Related to: 
Published in: 
On: 
Saturday, March 17, 2001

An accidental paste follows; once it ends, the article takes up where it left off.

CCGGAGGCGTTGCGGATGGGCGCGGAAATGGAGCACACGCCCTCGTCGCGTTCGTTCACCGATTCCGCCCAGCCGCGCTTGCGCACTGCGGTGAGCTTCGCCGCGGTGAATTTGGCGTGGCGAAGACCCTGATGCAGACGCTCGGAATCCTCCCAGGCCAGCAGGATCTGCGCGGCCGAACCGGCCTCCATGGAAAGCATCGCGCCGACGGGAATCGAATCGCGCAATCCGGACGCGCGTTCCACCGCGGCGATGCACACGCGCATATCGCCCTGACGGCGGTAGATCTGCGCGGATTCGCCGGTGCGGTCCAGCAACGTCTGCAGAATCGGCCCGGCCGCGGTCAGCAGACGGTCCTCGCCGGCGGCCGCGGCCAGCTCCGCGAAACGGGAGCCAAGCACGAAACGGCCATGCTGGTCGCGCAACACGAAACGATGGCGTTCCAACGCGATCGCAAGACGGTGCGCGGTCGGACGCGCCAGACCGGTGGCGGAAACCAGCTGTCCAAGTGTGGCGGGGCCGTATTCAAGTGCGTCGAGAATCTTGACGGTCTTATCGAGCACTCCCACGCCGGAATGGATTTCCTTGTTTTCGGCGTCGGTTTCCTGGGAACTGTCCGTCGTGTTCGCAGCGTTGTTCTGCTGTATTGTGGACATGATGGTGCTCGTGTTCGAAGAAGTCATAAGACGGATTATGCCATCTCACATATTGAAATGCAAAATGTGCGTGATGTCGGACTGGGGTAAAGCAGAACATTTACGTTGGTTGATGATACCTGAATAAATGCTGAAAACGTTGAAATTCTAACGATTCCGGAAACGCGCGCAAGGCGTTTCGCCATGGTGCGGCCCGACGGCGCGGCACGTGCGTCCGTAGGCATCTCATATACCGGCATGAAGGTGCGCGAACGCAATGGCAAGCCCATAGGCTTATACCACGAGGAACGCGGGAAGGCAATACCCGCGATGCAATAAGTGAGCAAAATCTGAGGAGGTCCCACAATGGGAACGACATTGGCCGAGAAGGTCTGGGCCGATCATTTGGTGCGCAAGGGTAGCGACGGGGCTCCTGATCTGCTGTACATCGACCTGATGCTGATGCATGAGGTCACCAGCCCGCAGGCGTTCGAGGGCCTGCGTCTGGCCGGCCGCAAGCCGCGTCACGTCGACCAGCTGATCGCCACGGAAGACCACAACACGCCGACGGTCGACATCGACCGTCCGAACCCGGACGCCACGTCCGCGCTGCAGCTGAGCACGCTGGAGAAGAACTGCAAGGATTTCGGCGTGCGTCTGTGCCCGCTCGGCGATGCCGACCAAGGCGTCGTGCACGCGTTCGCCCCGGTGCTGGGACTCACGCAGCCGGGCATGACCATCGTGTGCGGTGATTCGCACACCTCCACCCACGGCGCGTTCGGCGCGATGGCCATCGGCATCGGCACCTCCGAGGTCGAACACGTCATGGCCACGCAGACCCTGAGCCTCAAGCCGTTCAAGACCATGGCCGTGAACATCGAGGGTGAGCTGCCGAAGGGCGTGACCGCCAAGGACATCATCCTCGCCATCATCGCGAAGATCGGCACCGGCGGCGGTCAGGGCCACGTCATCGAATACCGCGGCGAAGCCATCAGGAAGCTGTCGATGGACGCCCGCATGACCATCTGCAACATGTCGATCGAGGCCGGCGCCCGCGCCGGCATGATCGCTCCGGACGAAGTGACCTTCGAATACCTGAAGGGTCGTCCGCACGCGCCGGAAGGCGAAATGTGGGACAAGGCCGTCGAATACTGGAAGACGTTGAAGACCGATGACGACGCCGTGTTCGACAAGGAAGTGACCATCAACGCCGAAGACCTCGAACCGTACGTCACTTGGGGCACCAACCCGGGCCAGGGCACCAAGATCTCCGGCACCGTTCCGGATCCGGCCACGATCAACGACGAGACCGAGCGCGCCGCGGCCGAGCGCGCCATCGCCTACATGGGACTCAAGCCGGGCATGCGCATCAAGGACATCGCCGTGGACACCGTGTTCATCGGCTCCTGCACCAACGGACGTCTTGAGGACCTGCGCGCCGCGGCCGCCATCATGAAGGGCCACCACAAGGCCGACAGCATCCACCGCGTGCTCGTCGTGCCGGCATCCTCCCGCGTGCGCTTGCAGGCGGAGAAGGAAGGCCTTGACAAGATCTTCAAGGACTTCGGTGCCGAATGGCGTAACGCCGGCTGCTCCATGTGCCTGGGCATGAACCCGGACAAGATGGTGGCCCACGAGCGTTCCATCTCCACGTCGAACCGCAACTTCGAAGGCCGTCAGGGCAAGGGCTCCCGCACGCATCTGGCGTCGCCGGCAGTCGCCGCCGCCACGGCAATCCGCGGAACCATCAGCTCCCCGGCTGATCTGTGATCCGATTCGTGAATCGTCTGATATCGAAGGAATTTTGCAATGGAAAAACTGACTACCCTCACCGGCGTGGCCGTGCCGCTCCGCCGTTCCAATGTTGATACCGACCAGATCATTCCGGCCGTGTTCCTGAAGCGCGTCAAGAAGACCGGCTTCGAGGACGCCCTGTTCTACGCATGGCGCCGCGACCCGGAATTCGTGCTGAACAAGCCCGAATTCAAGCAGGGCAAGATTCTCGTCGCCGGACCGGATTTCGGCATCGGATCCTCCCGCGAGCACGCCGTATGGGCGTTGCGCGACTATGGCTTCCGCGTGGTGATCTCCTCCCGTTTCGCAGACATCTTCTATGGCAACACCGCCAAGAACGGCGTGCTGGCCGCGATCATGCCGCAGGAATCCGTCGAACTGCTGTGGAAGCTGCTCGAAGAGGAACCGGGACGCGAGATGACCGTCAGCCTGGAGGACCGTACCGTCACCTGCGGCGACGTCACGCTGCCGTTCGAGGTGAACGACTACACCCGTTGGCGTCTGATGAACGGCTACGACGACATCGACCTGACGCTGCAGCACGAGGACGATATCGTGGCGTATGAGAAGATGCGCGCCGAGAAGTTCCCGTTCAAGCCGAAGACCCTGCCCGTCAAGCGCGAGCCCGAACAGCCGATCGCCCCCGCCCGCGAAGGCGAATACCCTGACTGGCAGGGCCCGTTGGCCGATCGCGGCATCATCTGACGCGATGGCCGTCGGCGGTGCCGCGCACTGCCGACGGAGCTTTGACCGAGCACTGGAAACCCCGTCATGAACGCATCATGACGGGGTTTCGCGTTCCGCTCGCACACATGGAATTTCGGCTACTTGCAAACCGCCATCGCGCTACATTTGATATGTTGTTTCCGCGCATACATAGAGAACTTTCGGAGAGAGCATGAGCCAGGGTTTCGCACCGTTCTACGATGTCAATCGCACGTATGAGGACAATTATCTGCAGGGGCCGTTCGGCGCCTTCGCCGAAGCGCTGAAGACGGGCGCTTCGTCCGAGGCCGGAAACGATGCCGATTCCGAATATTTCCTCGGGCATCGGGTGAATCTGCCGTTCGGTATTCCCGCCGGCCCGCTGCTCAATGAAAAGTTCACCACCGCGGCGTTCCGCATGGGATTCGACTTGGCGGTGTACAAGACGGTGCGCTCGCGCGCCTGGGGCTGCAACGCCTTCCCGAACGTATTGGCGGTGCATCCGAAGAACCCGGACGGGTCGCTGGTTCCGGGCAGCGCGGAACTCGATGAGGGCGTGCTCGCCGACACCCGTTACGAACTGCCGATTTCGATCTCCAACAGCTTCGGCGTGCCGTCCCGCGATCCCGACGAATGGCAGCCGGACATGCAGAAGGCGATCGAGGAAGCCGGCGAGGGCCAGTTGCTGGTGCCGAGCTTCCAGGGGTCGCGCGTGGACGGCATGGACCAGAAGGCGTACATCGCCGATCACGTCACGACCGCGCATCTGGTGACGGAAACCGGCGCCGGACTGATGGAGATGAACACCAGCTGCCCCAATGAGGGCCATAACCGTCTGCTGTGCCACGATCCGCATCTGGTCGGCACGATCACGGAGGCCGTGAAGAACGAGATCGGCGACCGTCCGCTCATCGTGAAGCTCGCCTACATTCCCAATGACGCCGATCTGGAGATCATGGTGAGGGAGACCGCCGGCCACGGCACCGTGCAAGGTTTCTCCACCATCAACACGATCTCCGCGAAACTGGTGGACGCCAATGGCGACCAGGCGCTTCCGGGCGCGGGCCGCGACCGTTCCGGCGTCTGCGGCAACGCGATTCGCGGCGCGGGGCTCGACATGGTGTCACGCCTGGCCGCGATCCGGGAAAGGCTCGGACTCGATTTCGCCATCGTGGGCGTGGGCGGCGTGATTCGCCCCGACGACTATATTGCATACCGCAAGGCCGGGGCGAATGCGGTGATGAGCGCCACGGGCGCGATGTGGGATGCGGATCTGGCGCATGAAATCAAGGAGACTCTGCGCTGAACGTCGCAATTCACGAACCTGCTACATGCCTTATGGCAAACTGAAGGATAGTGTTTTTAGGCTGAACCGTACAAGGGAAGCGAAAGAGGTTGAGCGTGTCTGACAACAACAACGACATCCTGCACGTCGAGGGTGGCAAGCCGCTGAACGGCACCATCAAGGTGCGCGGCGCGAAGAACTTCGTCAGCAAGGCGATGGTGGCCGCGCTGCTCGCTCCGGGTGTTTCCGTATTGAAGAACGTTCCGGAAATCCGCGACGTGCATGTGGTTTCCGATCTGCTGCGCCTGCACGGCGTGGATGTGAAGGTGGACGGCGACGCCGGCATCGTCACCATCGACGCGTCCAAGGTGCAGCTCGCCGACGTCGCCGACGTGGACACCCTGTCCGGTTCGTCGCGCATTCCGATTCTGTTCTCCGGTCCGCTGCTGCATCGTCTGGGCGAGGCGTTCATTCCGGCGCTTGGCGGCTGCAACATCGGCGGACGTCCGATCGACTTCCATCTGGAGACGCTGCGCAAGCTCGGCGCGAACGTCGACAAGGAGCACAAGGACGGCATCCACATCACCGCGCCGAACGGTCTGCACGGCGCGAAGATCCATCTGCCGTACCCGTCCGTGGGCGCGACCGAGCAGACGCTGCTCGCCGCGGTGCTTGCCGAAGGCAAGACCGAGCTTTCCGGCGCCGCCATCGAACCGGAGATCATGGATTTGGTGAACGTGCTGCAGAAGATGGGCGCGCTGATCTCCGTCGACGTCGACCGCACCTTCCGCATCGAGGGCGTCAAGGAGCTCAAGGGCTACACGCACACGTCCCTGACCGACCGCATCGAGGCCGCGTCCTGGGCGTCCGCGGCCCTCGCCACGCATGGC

Tarun Tejpal, Aniruddha Bahal and Matthew Samuel of Tehelka.com have done a great national service by exposing the pervasive corruption in the establishment. But it will be a great national tragedy if these exposes are regarded as a juicy scandal to embarrass the ruling combine or promote the prospects of the opposition. That was how the political establishment responded to the Bofors revelations in 1987. Fourteen years later the system reeks of corruption, and none of the culprits have been brought to book. Jain Hawala and other scandals followed the same pattern. The real lessons of Tehelka exposures are elsewhere. Every bit player in politics and government knows how rotten our establishment is. A humble sarpanch or a petty clerk can tell us hair-raising tales of corruption in government. A town planning officer in a mid-sized city rakes in a crore of rupees a year. Our political system is built on the foundations of corruption. We have come to a stage when honesty is no longer compatible with political survival. Prime minister Vajpayee has gone on record that every elected legislator starts his career with a big lie  by signing an affidavit that his election expenditure was within the ceiling prescribed by law. The estimated expenditure incurred by parties and candidates for Lok Sabha and state Assembly elections is of the order of about Rs.7000 crore. Strangely, this figure in absolute terms is comparable to the exorbitant election expenditure in the US. In the 2000 elections in the US for the presidency, both houses of congress, gubernatorial offices and state legislatures, the total expenditure was estimated to be about $ 3 billion. About half of it was incurred for issue-advertising by political action committees PACs) and pressure groups. The actual campaign expenditure was probably about $ 1.5 billion, which is almost exactly the amount spent in Indian elections When you consider the high purchasing power of rupee as opposed to its low exchange value, our real expenditures is about five to six times that in the US. Yet, our income per capita is nearly one-eightieth 1/80) of that in the US. Adjusting for our higher population, and relative to per capita income, our per capita election expenditure is several times about 20 times in purchasing power terms and 100 times in absolute terms) that in the US But with two crucial differences  in the U.S every dime and dollar collected and spent are fully disclosed and accounted for, and over 70 of the expenditure is on the television advertising. In India there is no disclosure, and most expenditure is for illegal purposes. And yet, there is enormous concern in the US about the fund collection efforts, likely corruption, the link between campaign contribution and governmental decision making and patronage, and so on. But in India, the media and the establishment take each expose of the Tehelka.com type as another juicy scandal to bring excitement to our drab lives or presage change of players in the game of power. The high and illegitimate election expenditure inevitably lead to massive corruption at every level and in every sector. Corruption in defence deals is obviously more dramatic because of the centralized decision making, and the emotions roused on account of national security implications. But every one with a modicum of understanding of our politics knows that even minor parties collect and spend tens of cores of rupees. Powerful regional parties in major States spend about Rs.300 – 400 crore in a general election, and national parties and their candidates spend probably Rs.2000 – 3000 crore in all elections over a five-year period. The money raked in through collusion and extortion is astronomical. The actual corruption is a hundred fold to satisfy the greed of politicians and bureaucrats and to cover the political and legal risks. It is time the political establishment converted this scandal and crisis into an opportunity. All parties should honestly introspect and use the opportunity to comprehensively reform our electoral system. Accessible and fair voter registration process, elimination of polling malpractices, decriminalization of politics, transparent and accountable campaign finance with full disclosure and severe penalties for noncompliance, creation of opportunities for raising funds for legitimate expenditure, and political party reform to enforce internal democracy and transparency should be the cornerstones of any such electoral reform. But we should not stop at that. The first-past-the-post FPTP) system of elections we adopted is guaranteed to enhance electoral corruption in a poor country like ours. We should switch over to proportional representation PR) with a reasonable threshold levels of, say 10 valid vote in a major State for parties to be eligible for representation. We can combine this PR model with FPTP to get the benefits of both systems. We need to reexamine the cabinet system in States. While the parliamentary executive model is ideal in a plural society at the national level, in States there is no logic or rationale not to separate the legislature from the executive. A directly elected executive accountable to State Assembly  as in Israel, or with clear separation of powers as in US, will significantly reduce corruption levels. We need to consider such an improvement in States and local governments. We also need a properly designed right to information law. The NDA government bill is very defective and needs substantial improvement. Finally, we need to reform our judiciary to make speedy, accessible and efficient justice a reality.The prime minister and leader of opposition owe it to the country to respond to this challenge and work hard to enhance the legitimacy of the political system. Instead, if we continue with our political games as usual, it will be a real national tragedy. A priceless opportunity would have been once again squandered, and the nation will sink deeper into crisis of legitimacy and governance. What we need today is courageous and far-sighted leadership from all parties.